Propellant conservation measures have paid off and Endeavour’s crew was notified this morning that the mapping operations will continue for the full nine days as planned prior to launch. “That’s great news,” replied Pilot Dom Gorie. “They’re getting some fantastic data on this mission.”
As of noon today, 81 percent, or more than 39 million square miles of the target area had been mapped once. That exceeds the land area of the Americas, Africa and Australia combined. More than 47 percent of the target area – over 22 million square miles – has been mapped with two or more passes. Endeavour images 40,000 square miles of land every minute.
Astronaut Chris Hadfield in Mission Control transmitted the good news to the crew aboard Endeavour while all six astronauts were awake conducting a shift change. The crew is working around the clock on two shifts conducting the detailed mapping operations. Several fuel-saving steps have been implemented, including a change in the way excess water is dumped overboard, and allowing more flexibility in holding Endeavour and the 200-foot mast in the proper attitude. The final conservation measure will be the deletion of the eighth trim burn, which controllers believe can safely be deleted by adjusting the sixth and seventh burns without a disruption to data collection.
Exuberant scientists today released new radar images of the San Andreas Fault in California, the Los Angeles basin, Southern California’s San Gabriel Mountains, and the island of Hokkaido, Japan, birthplace of Mission Specialist Mamoru Mohri. “We’re well on the way to making the best topographic map of the world ever,” said Dr. Diane Evans, chief scientist in the Jet Propulsion Laboratory’s Earth Science Office. “We are ecstatic about this data set.” She said the level of detail in maps resulting from this Shuttle Radar Topography Mission should help scientists better understand earthquakes and mudflows.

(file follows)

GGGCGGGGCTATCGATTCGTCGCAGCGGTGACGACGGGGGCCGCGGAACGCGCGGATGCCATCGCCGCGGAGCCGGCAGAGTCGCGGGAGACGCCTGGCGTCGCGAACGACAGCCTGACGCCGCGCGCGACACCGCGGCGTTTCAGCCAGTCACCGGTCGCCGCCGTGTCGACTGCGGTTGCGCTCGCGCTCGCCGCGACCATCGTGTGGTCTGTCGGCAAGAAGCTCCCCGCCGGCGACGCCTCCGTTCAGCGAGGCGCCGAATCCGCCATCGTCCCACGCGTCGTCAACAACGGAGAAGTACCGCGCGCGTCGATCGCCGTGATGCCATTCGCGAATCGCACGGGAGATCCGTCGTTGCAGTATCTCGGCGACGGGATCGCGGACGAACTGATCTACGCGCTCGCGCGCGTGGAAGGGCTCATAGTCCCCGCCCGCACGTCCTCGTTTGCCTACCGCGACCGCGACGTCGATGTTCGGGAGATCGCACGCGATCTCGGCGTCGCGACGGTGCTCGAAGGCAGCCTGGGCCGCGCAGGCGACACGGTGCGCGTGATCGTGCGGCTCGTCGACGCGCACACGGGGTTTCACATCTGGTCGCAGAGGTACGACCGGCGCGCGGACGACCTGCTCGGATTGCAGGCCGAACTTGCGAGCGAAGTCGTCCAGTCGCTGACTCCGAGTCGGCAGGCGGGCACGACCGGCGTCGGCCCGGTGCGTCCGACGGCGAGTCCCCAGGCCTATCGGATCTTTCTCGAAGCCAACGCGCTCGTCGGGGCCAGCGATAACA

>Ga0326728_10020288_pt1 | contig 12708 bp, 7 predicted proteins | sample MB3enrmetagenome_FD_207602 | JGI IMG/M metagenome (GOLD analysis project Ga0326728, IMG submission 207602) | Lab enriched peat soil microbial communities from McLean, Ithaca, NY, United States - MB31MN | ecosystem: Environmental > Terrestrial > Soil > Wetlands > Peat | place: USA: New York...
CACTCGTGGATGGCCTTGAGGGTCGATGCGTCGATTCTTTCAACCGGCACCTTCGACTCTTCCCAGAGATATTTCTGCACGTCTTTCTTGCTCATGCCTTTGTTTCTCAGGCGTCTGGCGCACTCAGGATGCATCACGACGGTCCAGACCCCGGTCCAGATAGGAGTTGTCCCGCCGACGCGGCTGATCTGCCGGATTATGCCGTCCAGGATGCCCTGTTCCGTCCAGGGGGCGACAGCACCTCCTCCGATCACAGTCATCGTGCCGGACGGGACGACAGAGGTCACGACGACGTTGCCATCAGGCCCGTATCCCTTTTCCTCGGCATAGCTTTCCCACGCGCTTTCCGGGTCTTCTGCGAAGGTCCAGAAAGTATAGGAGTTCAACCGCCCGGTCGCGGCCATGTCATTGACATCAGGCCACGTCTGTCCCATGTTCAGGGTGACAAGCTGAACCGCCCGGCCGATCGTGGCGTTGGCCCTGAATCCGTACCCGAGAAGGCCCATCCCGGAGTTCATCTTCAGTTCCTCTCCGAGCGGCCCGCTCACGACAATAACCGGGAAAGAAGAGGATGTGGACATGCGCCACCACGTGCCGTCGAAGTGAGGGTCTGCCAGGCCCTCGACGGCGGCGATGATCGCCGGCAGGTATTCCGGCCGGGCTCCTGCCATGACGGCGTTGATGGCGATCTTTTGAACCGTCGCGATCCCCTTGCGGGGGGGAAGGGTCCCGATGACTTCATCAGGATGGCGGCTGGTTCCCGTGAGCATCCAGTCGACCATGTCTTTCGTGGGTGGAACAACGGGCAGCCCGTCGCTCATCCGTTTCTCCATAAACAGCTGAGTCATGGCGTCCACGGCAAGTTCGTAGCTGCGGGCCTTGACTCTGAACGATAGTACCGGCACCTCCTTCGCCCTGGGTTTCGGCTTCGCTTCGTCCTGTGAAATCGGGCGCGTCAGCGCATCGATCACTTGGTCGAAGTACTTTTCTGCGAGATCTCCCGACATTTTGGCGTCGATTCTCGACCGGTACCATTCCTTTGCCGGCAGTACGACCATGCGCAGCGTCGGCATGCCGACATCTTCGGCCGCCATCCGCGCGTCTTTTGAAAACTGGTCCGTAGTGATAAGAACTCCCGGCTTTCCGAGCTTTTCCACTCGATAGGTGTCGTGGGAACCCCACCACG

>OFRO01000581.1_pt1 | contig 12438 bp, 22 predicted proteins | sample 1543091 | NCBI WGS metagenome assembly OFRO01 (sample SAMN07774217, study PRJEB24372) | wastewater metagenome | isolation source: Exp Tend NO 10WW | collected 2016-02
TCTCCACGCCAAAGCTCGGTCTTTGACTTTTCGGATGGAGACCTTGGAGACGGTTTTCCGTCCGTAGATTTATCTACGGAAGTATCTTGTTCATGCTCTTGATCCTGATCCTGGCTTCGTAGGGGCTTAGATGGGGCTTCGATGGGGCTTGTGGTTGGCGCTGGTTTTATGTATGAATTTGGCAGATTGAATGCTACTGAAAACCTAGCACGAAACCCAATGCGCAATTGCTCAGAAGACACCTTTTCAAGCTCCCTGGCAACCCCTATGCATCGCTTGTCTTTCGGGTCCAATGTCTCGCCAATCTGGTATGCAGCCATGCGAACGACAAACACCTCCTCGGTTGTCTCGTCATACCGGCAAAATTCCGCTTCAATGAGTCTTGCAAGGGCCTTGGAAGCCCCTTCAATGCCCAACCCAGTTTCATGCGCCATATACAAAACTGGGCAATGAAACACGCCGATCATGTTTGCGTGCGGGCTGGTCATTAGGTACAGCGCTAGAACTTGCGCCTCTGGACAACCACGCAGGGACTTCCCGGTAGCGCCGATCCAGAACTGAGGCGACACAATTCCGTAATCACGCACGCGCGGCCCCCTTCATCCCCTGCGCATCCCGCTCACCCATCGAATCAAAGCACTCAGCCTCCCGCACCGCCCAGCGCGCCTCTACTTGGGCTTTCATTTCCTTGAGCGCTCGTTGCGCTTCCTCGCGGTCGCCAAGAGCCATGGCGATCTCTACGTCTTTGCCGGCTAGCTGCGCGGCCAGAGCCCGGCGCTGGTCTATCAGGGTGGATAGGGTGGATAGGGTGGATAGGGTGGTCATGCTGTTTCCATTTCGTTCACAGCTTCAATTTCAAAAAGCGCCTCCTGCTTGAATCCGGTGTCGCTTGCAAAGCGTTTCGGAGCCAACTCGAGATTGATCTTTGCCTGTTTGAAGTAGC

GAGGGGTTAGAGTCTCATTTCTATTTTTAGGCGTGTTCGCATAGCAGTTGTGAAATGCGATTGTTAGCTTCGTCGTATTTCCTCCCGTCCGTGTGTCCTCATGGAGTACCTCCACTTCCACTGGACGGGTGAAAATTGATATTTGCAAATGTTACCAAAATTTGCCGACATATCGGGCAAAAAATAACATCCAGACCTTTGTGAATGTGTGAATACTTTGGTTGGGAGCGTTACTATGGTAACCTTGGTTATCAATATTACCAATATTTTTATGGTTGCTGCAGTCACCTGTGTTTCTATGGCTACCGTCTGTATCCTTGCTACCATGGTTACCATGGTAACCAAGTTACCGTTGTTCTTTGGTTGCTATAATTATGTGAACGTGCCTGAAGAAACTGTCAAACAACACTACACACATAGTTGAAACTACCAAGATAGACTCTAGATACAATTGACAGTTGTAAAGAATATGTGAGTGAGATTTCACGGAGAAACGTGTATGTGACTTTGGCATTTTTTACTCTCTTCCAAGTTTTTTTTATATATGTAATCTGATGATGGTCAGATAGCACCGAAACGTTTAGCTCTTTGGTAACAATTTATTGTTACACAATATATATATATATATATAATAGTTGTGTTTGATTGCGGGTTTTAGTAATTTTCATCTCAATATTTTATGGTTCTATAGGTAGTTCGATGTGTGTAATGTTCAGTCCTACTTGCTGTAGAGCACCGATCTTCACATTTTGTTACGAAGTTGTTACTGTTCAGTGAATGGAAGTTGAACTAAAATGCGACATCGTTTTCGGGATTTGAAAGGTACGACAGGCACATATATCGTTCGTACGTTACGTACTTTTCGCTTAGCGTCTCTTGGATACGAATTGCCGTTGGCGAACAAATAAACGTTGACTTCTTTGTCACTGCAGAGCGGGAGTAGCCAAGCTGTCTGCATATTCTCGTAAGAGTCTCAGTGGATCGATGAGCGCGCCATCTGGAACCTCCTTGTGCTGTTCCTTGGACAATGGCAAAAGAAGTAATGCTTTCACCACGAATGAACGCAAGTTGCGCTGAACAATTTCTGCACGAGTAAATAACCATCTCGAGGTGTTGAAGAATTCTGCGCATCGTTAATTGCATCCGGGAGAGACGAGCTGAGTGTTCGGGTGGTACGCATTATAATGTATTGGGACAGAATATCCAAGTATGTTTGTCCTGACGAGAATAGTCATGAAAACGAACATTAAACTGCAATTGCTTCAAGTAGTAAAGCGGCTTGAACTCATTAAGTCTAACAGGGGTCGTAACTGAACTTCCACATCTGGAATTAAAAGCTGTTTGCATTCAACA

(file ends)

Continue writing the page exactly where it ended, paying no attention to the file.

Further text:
Science operations continued through the seventh day of the mission, with trouble-shooting a problem with one of six high data-rate recorders on board being the only issue of significance. The recorders are used to capture the masses of data collected during the SRTM mission on 270 tapes.
Earlier today, Mohri spoke about the mission with Japanese Prime Minister Keizo Obuchi and the Minister of State for Science and Technology. Later, he joined Dom Gorie and Janice Voss for interviews with The Weather Channel and two television stations. Janet Kavandi briefly joined them to send greetings to her hometown of Springfield, MO.
Meanwhile, EarthKam continues its record-breaking production of images, having processed 1,355 images. The project allows school students to remotely take pictures of the Earth using a camera mounted in one of Endeavour’s windows.
The orbiter continues to perform smoothly and provide a solid platform for the most accurate and unified topographical mapping of the Earth ever produced. The next status report will be issued at 6 a.m. Friday, or as mission events warrant.
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